If there’s anyone who you need to know at New Zealand Fashion Week, it’s Murray Bevan.
Murray is the director of Showroom 22, one of NZ’s leading fashion PR agencies, and oft tasked with the seating arrangements for the key shows of the week.
We’ve all heard glorious tales of being upgraded to business class on a flight. But when it comes to fashion’s equivalent, how can you ensure when there’s space in the seat in Row A and B – just before the lights are dimmed and the models hit the runway – you are the one getting the call up?
Here’s Murray’s tips:
1. Dress up.
Fashion is an art form, and in the right hands, it can transform a person. What better time to display your inner peacock than at Fashion Week? If I’ve got a spare seat to fill and I’m thinking about how good the runway shots will look with a full front row, I’ll be looking for the modest peacocks.
2. Ask nicely.
Sometimes the old adage of ‘You don’t ask, you don’t get’ is true, and people will often catch my eye and ask for a better seat. I always remember the polite ones.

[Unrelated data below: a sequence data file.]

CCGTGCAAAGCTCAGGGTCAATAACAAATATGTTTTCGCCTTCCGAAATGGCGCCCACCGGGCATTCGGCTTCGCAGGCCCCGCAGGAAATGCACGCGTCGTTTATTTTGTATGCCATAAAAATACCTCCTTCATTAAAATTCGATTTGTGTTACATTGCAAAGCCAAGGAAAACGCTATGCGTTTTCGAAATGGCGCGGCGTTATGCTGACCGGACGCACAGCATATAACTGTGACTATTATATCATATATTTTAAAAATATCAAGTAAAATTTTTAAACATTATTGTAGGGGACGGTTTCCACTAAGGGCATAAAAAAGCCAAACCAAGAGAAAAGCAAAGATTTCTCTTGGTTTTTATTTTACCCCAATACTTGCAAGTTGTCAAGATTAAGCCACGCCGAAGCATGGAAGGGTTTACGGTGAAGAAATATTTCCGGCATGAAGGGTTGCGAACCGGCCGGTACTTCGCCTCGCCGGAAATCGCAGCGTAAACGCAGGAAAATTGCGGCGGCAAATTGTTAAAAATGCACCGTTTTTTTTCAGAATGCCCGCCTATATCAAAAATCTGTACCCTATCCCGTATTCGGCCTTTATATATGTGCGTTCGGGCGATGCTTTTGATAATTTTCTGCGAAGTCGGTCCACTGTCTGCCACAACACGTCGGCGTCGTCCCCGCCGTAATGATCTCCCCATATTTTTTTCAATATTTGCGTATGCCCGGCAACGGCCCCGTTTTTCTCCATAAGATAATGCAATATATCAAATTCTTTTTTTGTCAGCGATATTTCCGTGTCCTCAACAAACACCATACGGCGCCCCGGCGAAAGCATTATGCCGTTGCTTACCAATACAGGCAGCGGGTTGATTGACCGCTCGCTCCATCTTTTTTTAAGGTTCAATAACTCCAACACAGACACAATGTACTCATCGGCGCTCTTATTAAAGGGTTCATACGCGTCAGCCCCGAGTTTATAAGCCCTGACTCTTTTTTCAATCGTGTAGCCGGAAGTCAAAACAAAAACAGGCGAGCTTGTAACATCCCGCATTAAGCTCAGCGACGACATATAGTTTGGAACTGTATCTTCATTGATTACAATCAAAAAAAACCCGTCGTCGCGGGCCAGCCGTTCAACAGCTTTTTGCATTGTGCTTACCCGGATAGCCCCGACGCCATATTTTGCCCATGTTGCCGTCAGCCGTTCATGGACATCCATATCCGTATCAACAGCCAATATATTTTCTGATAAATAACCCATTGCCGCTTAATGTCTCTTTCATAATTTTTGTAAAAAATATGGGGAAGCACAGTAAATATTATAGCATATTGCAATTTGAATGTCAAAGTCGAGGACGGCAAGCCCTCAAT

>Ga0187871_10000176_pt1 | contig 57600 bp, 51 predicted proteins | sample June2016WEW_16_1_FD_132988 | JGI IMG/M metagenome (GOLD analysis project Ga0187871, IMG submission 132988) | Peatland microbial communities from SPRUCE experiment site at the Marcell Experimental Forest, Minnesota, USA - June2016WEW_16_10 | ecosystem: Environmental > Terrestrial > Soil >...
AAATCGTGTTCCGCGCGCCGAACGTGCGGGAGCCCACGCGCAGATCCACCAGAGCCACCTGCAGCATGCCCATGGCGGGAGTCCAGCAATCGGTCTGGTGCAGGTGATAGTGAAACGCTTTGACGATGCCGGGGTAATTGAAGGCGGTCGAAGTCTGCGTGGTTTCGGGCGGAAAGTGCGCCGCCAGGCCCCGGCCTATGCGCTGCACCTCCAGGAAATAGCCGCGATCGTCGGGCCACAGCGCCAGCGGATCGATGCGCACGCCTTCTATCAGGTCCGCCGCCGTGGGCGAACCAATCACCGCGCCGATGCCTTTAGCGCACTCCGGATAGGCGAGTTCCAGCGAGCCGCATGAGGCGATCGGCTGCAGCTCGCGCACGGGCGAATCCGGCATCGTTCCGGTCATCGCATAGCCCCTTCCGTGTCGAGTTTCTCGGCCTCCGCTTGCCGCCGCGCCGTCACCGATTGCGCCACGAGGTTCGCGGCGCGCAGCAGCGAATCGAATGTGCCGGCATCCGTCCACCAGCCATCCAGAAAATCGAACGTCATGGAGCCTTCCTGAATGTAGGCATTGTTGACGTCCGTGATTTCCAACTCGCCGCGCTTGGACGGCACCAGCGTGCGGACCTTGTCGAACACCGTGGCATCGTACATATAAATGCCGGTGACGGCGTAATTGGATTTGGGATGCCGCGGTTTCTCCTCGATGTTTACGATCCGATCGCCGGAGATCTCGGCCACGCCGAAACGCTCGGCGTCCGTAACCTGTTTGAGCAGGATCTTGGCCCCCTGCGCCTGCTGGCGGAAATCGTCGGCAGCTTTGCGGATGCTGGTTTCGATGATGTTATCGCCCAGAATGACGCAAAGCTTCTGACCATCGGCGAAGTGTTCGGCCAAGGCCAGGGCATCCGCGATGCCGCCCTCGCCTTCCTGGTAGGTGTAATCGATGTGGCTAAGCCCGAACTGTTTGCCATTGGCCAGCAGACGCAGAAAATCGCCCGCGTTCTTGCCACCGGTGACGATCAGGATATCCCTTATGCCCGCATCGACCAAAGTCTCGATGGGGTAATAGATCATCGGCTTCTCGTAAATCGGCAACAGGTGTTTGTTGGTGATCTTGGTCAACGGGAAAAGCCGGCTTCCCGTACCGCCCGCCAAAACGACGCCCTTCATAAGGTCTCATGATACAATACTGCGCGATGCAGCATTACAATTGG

3. Be patient.
In the biggest shows we have to manage the safe and orderly seating of between 500-1000 people. Seeing as I am the one who tells the production team when to dim the lights and start the show, there won’t be a spare seat left un-filled until I’m done, and this can take a while. So hang in there.
4. Be fashionably late (but not too late).
The laws of physics coupled with human behaviour dictates that most people will turn up early, walk swiftly through the doors, get to their seat, and sit down as if to claim it as their rightful throne. This means that we get to see quite soon where the gaps are. There’s a delicate balance between being late enough to glide in and take an empty front row seat if I deem it fillable, and being so late that all the seats are full, including your allocated one. Ride the lightning and turn up as close to start time as possible and you could be in luck.
5. Ask once, maybe twice, but don’t make a habit of it.
Although most people at Fashion Week are freaking out on the inside, they generally exude a calm, polished, ‘I do this all the time’-type mood. When translated into seat request language, this forced calm has the tendency to bubble over and explode in a torrent of overly-gushy, sometimes pushy upgrade demands that can come up time and time again at different shows. There are always repeat offenders. Try not to go overboard, and remember that although you may think you’re the most important person in the room, everyone else does, too. If you’ve asked once, I’ll remember you, and chances are I’ll choose you again if the opportunity arises.